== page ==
Facing increasing price pressure from fourth-tier, deeply discounted cigarettes, R.J. Reynolds Tobacco Co. is upgrading its best-selling smoke -- long positioned as a folksy, down-home brand -- with a new blend, package and ad campaign to make it more contemporary and mainstream.
The strategy leaves Doral straddling the fence between high- and low-priced smokes.
"What's happened with the new price dynamics is that Doral has become a mid-priced brand," said Doug Shouse, RJR's vice president of marketing in charge of Doral.
The dynamics changed as a result of the 1998 Master Settlement Agreement between the tobacco industry and states' attorney generals that widened the gap between big tobacco -- responsible for huge payments -- and smaller players exempt from the deal. That left tobacco companies paying into the agreement less equipped to slash prices, and brands once-deemed discount -- Doral, Philip Morris Cos.' Philip Morris USA's Basic and Brown & Williamson Tobacco Corp.'s GPC -- are now no longer the cheapest.
Low-price smokes took off as a product of the faltering economy in the '80s, when RJR recast its old Doral brand as an alternative to generic cigarettes. With bad economic times back, already-price-conscious smokers could be more concerned about saving every nickel. RJR is attempting to keep Doral customers from trading down further by pitching them on more value for their money. RJR is keeping Doral's average price around $24.26 for a carton vs. $18.65 for the cheapest smokes and $31.30 for RJR's Camel.
"Doral is about being the most premium brand in the value category, and now we're putting our money where our mouth is in a big way," Mr. Shouse said.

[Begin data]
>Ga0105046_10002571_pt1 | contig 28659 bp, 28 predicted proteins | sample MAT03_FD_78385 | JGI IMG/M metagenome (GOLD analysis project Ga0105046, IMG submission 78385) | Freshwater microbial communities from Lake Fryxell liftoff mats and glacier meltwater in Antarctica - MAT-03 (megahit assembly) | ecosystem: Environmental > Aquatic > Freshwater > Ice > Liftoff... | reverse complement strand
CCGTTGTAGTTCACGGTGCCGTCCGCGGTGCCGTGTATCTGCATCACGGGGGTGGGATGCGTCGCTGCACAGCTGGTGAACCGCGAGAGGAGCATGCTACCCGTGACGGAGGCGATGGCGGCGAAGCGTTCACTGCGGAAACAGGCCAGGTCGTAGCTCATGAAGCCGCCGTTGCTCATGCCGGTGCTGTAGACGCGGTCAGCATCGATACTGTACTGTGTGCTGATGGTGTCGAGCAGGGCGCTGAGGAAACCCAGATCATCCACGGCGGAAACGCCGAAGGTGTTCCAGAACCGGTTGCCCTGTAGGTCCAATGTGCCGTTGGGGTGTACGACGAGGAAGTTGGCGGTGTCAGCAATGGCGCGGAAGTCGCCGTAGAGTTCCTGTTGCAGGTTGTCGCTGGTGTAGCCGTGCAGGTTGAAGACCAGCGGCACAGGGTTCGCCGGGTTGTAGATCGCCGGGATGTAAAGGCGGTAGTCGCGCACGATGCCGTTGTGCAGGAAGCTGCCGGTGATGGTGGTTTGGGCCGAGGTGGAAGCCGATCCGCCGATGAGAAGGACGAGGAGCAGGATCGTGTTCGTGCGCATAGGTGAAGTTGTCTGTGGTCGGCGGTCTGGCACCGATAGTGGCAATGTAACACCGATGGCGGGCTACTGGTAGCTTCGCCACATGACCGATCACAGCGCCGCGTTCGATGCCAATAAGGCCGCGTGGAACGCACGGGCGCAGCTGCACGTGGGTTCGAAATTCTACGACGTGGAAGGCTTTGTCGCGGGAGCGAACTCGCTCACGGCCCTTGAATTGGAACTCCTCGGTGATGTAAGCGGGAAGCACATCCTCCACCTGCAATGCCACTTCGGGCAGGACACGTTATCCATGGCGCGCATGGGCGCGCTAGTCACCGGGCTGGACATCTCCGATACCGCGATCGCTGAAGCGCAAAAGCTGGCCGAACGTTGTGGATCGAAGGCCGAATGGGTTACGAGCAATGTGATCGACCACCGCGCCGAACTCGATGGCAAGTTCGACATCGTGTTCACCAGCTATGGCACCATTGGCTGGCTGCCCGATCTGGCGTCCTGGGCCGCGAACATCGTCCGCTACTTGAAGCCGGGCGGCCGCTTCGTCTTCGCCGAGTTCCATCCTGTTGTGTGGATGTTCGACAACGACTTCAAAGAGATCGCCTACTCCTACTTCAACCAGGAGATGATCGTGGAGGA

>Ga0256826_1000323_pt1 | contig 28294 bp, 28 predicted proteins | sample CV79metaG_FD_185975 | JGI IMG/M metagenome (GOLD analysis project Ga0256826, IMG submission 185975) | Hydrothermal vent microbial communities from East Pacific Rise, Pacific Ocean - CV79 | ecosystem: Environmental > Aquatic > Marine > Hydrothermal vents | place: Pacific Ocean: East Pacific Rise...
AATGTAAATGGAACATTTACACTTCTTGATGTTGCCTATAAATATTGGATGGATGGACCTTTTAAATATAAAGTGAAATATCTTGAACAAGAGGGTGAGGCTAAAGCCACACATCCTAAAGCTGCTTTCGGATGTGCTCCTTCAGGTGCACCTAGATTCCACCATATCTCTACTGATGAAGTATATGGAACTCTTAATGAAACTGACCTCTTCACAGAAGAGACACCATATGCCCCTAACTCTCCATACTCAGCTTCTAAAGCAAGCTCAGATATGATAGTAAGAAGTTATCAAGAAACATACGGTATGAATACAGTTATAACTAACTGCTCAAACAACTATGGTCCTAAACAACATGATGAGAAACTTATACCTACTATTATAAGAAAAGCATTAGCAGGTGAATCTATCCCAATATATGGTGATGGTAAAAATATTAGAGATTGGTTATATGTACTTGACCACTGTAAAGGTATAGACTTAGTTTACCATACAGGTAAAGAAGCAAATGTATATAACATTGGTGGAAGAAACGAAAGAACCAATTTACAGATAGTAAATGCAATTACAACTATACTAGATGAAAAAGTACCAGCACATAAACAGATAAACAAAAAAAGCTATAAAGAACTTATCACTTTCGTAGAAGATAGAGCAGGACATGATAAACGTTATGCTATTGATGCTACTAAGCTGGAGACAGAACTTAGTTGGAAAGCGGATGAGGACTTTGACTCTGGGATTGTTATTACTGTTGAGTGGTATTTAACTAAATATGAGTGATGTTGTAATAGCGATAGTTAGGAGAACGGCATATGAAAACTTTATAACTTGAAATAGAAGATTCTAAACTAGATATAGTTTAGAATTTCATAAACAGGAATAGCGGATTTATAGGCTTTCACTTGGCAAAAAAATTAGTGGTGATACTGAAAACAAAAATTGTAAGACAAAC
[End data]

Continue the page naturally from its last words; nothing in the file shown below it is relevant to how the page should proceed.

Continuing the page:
Dropping market share
That investment aims to stabilize the languishing brand and return it to a growth track by stealing share from other value brands like Basic, Mr. Shouse said. Doral's share of market slipped to 6.2% in 2000, from 6.4% in 1999 and 6.7% in 1998. This year, it was down further to 5.9% in the first quarter and 6% in the second quarter, according to tobacco industry publication The Maxwell Report.
The Doral marketing push, its first major effort since 2000, breaks in early 2002 through Coyne Beahm, Greensboro, N.C., and includes national print ads as well as in-store and direct marketing. Ads are headlined with "new splendidly blended" and use the tag "You gotta taste this."
The redesigned packs carry on the theme of blending, with a bold blue color bleeding into style-specific colors (red for full-flavor, gold for lights) and a big letter "D" in the background. The new smokes -- containing more premium, twice-blended tobacco -- will be available nationwide at retail in November and December.
Print ads set to run next year in magazines including Time Inc.'s People and Sports Illustrated featuring eye-fooling pictures such as a Dalmatian that gets into a bag of charcoal and a real parrot looking at a near-image of itself on a man's Hawaiian-style shirt to illustrate the kind of blending smokers will find in the new Doral.
"We're certainly not trying to make Doral cutting-edge and ultra hip, but we do believe we can make it more mainstream and a little bit more in step with the times," Mr. Shouse said.
Country music and barbeques
A shift too drastic could jeopardize RJR's hold on its loyal Doral franchise, to which it dedicates an extensive relationship marketing effort. The program includes a quarterly mini-magazine, Doral & Co. Across America, and an annual Doral Celebration, where Doral loyalists gather for a carnival-like event featuring heartland favorites like country music and barbecues.
Some industry experts question RJR's investment in Doral.
"You always walk a fine line in terms of how much you change or 'improve' a brand without alienating your loyal customer base," said Bonnie Herzog, an analyst at Credit Suisse First Boston.
Rob Campagnino, senior tobacco analyst at Prudential Securities, thinks the company should focus on premium-priced Camel to boost profits instead of a smoke that's not making money.
"For the foreseeable future, you need to be offering premium cigarettes in order to grow profits," he said. "I think maybe that money [spent on Doral] should be falling more to the bottom line rather than toward an unprofitable share."
Ms. Herzog, however, said, "I don't think [Doral] is a brand franchise they can ignore. ... Doral used to be the second-largest cigarette brand in the U.S. It's now the third, and it's still RJR's largest brand."